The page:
Sunday, 22 February 2009

One More Challenge and other stuff

In the last few days I have noticed just how much I'm unread in terms of Classics (mostly British, American and French and the odd Russian), so I told myself: this is ridiculous. You can't be a booklover and a bookworm, not to mention a bookseller if you haven't read THE CLASSICS!
It's not that I'm completely unaware of what those books are, I have studied them at school, read the excerpts required in class, wrote essays about them...but never actually read the whole thing!
You can observe what asserted above on this meme I've done on Facebook.

I've marked with a cross those that I've read:

1 Pride and Prejudice - Jane Austen
2 The Lord of the Rings - JRR Tolkien X
3 Jane Eyre - Charlotte Bronte X
4 Harry Potter series - JK Rowling X
5 To Kill a Mockingbird - Harper Lee X
6 The Bible
7 Wuthering Heights - Emily Bronte X
8 Nineteen Eighty Four - George Orwell
9 His Dark Materials - Philip Pullman X
10 Great Expectations - Charles Dickens
Running Total: 6

11 Little Women - Louisa M Alcott
12 Tess of the D’Urbervilles - Thomas Hardy
13 Catch 22 - Joseph Heller
14 Complete Works of Shakespeare
15 Rebecca - Daphne Du Maurier
16 The Hobbit - JRR Tolkien X
17 Birdsong - Sebastian Faulks
18 Catcher in the Rye - JD Salinger
19 The Time Traveller’s Wife - Audrey Niffenegger
20 Middlemarch - George Eliot
Running total: 7

21 Gone With The Wind - Margaret Mitchell
22 The Great Gatsby - F Scott Fitzgerald
23 Bleak House- Charles Dickens
24 War and Peace - Leo Tolstoy
25 The Hitch Hiker’s Guide to the Galaxy - Douglas Adams X
26 Brideshead Revisited - Evelyn Waugh
27 Crime and Punishment - Fyodor Dostoyevsky
28 Grapes of Wrath - John Steinbeck
29 Alice in Wonderland - Lewis Carroll X
30 The Wind in the Willows - Kenneth Grahame
Running total: 9

31 Anna Karenina - Leo Tolstoy X
32 David Copperfield - Charles Dickens
33 Chronicles of Narnia - CS Lewis
34 Emma - Jane Austen
35 Persuasion - Jane Austen
36 The Lion, The Witch and The Wardrobe - CS Lewis X
37 The Kite Runner - Khaled Hosseini (reading it now!)
38 Captain Corelli’s Mandolin - Louis De Bernieres
39 Memoirs of a Geisha - Arthur Golden
40 Winnie the Pooh - AA Milne
Running total: still 11

41 Animal Farm - George Orwell
42 The Da Vinci Code - Dan Brown
43 One Hundred Years of Solitude - Gabriel Garcia Marquez X
44 A Prayer for Owen Meaney - John Irving
45 The Woman in White - Wilkie Collins
46 Anne of Green Gables - LM Montgomery X
47 Far From The Madding Crowd - Thomas Hardy
48 The Handmaid’s Tale - Margaret Atwood X
49 Lord of the Flies - William Golding X
50 Atonement - Ian McEwan
Running total: 15

51 Life of Pi - Yann Martel
52 Dune - Frank Herbert
53 Cold Comfort Farm - Stella Gibbons
54 Sense and Sensibility - Jane Austen
55 A Suitable Boy - Vikram Seth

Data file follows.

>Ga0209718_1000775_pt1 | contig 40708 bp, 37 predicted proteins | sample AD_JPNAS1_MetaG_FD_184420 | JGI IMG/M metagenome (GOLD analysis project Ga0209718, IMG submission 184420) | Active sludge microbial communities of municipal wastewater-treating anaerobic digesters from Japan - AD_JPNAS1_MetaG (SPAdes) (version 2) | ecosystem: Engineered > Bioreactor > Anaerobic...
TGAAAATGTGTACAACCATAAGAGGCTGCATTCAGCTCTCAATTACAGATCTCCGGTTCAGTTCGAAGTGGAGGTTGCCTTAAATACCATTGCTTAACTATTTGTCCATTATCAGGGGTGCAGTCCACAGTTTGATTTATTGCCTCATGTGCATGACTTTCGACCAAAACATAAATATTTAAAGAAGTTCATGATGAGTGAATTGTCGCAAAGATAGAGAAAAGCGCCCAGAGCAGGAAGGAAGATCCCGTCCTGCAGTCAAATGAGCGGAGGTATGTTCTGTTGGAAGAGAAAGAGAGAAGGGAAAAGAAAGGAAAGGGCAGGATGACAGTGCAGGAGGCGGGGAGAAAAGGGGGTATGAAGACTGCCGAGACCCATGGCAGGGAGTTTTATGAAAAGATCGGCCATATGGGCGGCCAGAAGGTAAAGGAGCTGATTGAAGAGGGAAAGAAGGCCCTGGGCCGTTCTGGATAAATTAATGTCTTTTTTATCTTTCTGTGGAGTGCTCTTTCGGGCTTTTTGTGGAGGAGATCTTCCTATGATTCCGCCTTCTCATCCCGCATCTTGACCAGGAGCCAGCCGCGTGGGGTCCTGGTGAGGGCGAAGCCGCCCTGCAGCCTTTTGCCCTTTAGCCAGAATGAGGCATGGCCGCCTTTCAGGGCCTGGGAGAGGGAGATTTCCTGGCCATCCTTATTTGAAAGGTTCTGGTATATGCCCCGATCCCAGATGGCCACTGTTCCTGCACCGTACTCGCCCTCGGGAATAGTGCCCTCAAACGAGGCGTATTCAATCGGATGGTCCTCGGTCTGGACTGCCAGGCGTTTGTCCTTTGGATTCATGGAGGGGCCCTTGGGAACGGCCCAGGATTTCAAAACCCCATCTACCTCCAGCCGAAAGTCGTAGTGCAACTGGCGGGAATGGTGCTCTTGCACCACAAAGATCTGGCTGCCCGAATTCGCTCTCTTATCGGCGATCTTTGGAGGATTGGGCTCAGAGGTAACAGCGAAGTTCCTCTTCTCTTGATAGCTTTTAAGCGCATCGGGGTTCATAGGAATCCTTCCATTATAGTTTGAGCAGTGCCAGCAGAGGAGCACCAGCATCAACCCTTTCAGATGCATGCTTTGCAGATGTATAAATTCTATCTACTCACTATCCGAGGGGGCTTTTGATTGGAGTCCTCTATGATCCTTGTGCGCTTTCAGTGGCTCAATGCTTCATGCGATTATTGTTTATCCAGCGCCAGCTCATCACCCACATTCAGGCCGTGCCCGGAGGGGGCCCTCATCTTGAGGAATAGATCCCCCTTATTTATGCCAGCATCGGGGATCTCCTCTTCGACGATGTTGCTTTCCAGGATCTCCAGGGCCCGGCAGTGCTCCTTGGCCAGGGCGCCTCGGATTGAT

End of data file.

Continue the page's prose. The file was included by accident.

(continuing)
56 The Shadow of the Wind - Carlos Ruiz Zafon
57 A Tale Of Two Cities - Charles Dickens
58 Brave New World - Aldous Huxley
59 The Curious Incident of the Dog in the Night-time - Mark Haddon X
60 Love In The Time Of Cholera - Gabriel Garcia Marquez
Running total: 16

61 Of Mice and Men - John Steinbeck
62 Lolita - Vladimir Nabokov
63 The Secret History - Donna Tartt
64 The Lovely Bones - Alice Sebold
65 Count of Monte Cristo - Alexandre Dumas
66 On The Road- Jack Kerouac
67 Jude the Obscure - Thomas Hardy
68 Bridget Jones’s Diary - Helen Fielding
69 Midnight’s Children - Salman Rushdie
70 Moby Dick - Herman Melville
Running total: 16

71 Oliver Twist - Charles Dickens
72 Dracula - Bram Stoker
73 The Secret Garden - Frances Hodgson Burnett
74 Notes From A Small Island - Bill Bryson
75 Ulysses - James Joyce
76 The Bell Jar - Sylvia Plath X
77 Swallows and Amazons - Arthur Ransome
78 Germinal - Emile Zola
79 Vanity Fair - William Makepeace Thackeray
80 Possession - AS Byatt
Running total: 17

81 A Christmas Carol- Charles Dickens X
82 Cloud Atlas - David Mitchell
83 The Color Purple - Alice Walker
84 The Remains of the Day - Kazuo Ishiguro
85 Madame Bovary - Gustave Flaubert
86 A Fine Balance - Rohinton Mistry
87 Charlotte’s Web - EB White X
88 The Five People You Meet In Heaven - Mitch Albom
89 Adventures of Sherlock Holmes - Sir Arthur Conan Doyle
90 The Faraway Tree Collection - Enid Blyton X (Only the Faraway Tree,I'm too old for those now!)
Running total: 20

91 Heart of Darkness - Joseph Conrad X
92 The Little Prince - Antoine De Saint-Exupery X
93 The Wasp Factor
94 Watership Down- Richard Adams
95 A Confederacy of Dunces - John Kennedy Toole
96 A Town Like Alice - Nevil Shute
97 The Three Musketeers- Alexandre Dumas
98 Hamlet - William Shakespeare
99 Charlie and the Chocolate Factory - Roald Dahl
100 Les Miserables - Victor Hugo

TOTAL: 22/100

Ok, other than The Bible and Ulysses, which classic should I run and read right now?

I was thinking:
Pride and Prejudice
Great Expectations
The Grapes of Wrath
Of Mice and Men
Cather in the Rye
Wind in the willows
The secret Garden
Watership down
Little Women
Animal Farm
Madam Bovary
Crime and Punishment
Cath 22

I'm not going to make a proper list cause we all know it's gonna put me off it, no matter how changeable it would be. But I hope to read at least 4 for the challenge from April to November (1st April-31st October).

I should also suggest a classic for beginners. If you haven't read it, totally Jane Eyre.
Ditto for To Kill a Mockingbird and Lord of the Flies.

For the new classics....can I say The Book Thief again?
On a complete different note, I just wanted to say I really enjoyed the Neil Gaiman and Amanda Palmer Event in chapters last tuesday!